Officials vow to plug tax loopholes
Updated: 2015-02-04 06:17
By ZHENG YANGPENG(China Daily)
Steps aim to upgrade system and raise level of global cooperation
Tax authorities in China are contemplating more measures to plug existing loopholes, along with steps to bring the nation's taxation system on par with other international peers, a top tax official said on Tuesday.
Zhang Zhiyong, deputy director of the State Administration of Taxation, said during a meeting of tax officials that the administration is taking steps to "upgrade" the current taxation system, a multi-faceted project that includes greater international cooperation, modernization of the domestic taxation laws and fighting tax avoidance.
Top government officials and those from taxation bureaus from all provinces and major cities participated in the meeting, underscoring the importance of the issue.
Liao Tizhong, director of the international taxation department of the SAT, said one of the key tasks is to bring the current taxation laws in line with international standards — which means to complete the amendment of the current laws, especially the Tax Collection and Management Law and Individual Income Law.
The amendment will absorb the latest international principles, especially an action plan being made under the G20 framework known as "base erosion and profit shifting", Liao said.
The G20 started work on BEPS in 2013 and is set to complete it by the end of this year. China is an active participant in the deliberations and has made several important inputs.
China will benefit by participating in the plan, Liao said. The main objective of the BEPS is to return tax to where value is created. China, an important manufacturing power, is playing an important role in the global value chain.
The "upgrade" work also includes signing more bilateral and multilateral taxation agreements to better monitor cross-border tax-related information, fight tax avoidance and avoid repeated taxation.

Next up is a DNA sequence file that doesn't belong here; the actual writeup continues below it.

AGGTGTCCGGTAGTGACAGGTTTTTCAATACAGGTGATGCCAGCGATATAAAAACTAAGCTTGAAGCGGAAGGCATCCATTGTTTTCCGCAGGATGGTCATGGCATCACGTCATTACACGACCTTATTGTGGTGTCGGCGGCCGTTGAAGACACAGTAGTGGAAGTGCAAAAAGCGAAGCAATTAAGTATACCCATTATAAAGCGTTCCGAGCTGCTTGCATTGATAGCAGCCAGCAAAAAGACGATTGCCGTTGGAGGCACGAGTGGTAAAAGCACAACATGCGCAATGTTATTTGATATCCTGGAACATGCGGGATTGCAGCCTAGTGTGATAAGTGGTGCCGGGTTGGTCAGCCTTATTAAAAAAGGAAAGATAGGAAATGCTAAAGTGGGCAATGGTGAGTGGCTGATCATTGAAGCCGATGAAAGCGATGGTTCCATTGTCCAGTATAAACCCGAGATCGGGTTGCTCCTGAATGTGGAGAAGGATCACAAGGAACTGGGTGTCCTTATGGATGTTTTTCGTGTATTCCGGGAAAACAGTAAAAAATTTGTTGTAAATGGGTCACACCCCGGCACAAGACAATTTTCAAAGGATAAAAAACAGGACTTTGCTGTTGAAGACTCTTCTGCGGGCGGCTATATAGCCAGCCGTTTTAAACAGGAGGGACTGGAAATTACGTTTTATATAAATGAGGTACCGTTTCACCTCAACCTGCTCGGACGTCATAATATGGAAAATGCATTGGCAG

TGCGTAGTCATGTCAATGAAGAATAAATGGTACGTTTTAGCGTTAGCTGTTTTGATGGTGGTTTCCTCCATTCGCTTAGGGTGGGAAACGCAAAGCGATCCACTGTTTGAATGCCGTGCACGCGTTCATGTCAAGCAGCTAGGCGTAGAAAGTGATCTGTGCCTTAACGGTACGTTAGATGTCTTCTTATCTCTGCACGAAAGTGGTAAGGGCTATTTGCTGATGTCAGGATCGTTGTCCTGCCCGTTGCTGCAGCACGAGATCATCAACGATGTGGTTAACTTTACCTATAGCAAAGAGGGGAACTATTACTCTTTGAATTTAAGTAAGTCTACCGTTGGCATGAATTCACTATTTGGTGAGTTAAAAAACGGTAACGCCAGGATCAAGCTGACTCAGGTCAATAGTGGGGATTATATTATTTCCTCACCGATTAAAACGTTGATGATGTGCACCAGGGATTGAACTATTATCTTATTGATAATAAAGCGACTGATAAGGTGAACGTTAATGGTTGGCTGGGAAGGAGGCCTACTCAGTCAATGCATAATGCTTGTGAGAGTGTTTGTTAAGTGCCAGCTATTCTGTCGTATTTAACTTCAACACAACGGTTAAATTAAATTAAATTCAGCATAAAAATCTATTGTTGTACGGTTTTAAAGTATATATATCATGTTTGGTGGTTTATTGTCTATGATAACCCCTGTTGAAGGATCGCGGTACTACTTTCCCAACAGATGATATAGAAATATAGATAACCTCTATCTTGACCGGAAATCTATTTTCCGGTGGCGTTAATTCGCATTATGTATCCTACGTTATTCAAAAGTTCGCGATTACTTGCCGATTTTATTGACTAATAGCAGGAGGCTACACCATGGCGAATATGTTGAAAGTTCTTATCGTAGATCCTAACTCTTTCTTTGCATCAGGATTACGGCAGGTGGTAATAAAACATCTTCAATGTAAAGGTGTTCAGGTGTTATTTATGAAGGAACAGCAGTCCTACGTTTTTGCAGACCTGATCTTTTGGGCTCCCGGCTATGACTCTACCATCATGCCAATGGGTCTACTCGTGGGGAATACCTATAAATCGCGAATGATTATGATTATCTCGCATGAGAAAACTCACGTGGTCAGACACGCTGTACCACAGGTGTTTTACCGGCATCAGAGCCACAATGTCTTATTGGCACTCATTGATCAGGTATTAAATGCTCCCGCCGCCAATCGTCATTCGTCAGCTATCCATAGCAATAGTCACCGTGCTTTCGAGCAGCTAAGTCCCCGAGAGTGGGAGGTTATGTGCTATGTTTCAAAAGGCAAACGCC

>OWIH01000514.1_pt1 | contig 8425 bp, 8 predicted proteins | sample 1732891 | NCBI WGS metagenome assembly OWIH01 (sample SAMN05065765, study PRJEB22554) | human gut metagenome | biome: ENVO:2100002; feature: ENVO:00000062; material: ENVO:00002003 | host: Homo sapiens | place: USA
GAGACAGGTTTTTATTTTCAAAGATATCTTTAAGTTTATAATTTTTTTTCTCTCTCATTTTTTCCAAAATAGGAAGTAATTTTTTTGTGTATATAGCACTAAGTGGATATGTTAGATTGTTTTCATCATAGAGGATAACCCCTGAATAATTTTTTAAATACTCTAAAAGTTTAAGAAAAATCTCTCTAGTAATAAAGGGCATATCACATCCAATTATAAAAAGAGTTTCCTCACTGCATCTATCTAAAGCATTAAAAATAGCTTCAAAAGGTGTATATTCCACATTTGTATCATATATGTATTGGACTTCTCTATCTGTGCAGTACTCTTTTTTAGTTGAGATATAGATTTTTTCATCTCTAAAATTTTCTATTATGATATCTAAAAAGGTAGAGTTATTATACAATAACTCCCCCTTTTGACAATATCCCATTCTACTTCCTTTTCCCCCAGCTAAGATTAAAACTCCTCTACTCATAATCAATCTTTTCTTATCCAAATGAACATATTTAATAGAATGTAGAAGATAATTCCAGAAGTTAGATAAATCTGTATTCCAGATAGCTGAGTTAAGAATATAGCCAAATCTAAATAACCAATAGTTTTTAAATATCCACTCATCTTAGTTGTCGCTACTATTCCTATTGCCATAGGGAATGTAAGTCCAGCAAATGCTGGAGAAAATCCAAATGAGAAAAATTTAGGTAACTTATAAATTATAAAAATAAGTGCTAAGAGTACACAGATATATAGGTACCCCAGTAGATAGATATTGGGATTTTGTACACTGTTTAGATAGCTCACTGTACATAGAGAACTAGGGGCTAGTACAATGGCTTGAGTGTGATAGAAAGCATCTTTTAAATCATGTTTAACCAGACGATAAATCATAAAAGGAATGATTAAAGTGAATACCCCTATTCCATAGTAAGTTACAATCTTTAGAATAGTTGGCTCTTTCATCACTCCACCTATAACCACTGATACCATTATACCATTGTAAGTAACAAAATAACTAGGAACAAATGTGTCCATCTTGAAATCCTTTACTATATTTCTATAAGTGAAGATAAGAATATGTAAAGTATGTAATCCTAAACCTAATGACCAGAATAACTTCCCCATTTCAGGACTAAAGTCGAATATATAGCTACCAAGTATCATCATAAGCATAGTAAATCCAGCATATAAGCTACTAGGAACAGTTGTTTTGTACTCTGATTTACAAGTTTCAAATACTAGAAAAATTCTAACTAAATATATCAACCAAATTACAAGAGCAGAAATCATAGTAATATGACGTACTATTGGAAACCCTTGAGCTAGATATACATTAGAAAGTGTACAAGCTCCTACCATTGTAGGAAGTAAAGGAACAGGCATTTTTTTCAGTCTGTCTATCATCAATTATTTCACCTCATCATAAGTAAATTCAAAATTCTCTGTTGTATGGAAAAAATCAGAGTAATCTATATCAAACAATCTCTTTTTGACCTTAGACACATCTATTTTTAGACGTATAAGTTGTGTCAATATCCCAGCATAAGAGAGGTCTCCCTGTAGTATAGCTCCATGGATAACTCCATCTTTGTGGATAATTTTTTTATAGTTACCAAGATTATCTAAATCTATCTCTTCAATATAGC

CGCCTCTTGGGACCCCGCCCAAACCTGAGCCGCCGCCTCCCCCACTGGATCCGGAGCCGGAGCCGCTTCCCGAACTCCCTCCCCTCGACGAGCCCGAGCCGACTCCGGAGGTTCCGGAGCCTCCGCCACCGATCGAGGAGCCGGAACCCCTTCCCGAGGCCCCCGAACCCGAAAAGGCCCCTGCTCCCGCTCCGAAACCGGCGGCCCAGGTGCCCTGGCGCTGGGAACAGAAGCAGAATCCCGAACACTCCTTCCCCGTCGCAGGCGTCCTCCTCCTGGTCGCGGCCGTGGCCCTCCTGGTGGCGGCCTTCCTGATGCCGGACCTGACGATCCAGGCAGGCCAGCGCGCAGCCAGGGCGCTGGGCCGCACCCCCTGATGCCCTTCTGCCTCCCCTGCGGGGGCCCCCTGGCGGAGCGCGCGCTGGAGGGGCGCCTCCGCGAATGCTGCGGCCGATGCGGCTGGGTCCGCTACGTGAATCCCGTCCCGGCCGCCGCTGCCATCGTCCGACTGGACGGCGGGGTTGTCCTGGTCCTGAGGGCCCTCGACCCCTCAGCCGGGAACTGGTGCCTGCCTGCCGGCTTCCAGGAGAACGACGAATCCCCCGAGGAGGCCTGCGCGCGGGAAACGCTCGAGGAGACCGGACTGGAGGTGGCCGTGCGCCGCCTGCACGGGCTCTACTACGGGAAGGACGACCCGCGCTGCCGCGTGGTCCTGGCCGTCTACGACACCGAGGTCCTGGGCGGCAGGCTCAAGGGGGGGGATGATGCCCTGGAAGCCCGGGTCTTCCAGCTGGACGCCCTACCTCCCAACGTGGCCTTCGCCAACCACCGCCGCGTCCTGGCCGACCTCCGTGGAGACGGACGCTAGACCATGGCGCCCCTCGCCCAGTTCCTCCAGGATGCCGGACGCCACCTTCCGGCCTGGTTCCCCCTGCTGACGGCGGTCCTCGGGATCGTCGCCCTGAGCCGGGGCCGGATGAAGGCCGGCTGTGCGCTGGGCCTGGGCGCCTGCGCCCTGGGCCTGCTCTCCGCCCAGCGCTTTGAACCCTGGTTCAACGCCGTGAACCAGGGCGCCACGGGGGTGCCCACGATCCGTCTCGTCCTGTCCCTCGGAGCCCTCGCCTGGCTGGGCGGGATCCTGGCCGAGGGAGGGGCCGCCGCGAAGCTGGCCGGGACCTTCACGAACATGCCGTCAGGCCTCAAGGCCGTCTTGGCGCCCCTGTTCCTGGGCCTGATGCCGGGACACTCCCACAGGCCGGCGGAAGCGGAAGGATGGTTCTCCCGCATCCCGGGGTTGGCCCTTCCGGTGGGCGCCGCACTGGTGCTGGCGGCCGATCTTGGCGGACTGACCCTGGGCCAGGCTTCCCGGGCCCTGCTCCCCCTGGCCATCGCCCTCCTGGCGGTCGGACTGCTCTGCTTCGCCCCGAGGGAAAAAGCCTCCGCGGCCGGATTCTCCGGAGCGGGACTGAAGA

Liao said the administration aims to complete the work by 2016.
The conference was held two days after an elaboration on China's existing General Anti-Avoidance Rules framework came into effect, underscoring the issue's rising importance in the government work agenda.
Under the new elaboration, for example, a company that invests in China through entities in other regions or countries to take advantage of tax benefits that are not available from the company's home country could find itself on the wrong side of Beijing's tax authorities if it cannot prove it has substantial business operations or employees on the ground.
"SAT's recent moves suggest there will be more documents, more laws and more tax avoidance cases coming out in the near future. Multinationals, especially small foreign companies, should pay extremely high attention to their regulation compliance as failure to do so would lead to huge losses," an expert in the field who declined to be identified said.
However, the SAT is acutely aware of the challenges, including a yawning shortage of specialists in cracking down international tax dodgers and local governments' lack of interest.
China recovered 7.88 billion yuan ($1.26 billion) from tax avoidance investigations last year, an increase of 114-fold over six years ago. But even that number represented less than 0.1 percent of the nation's total tax revenue.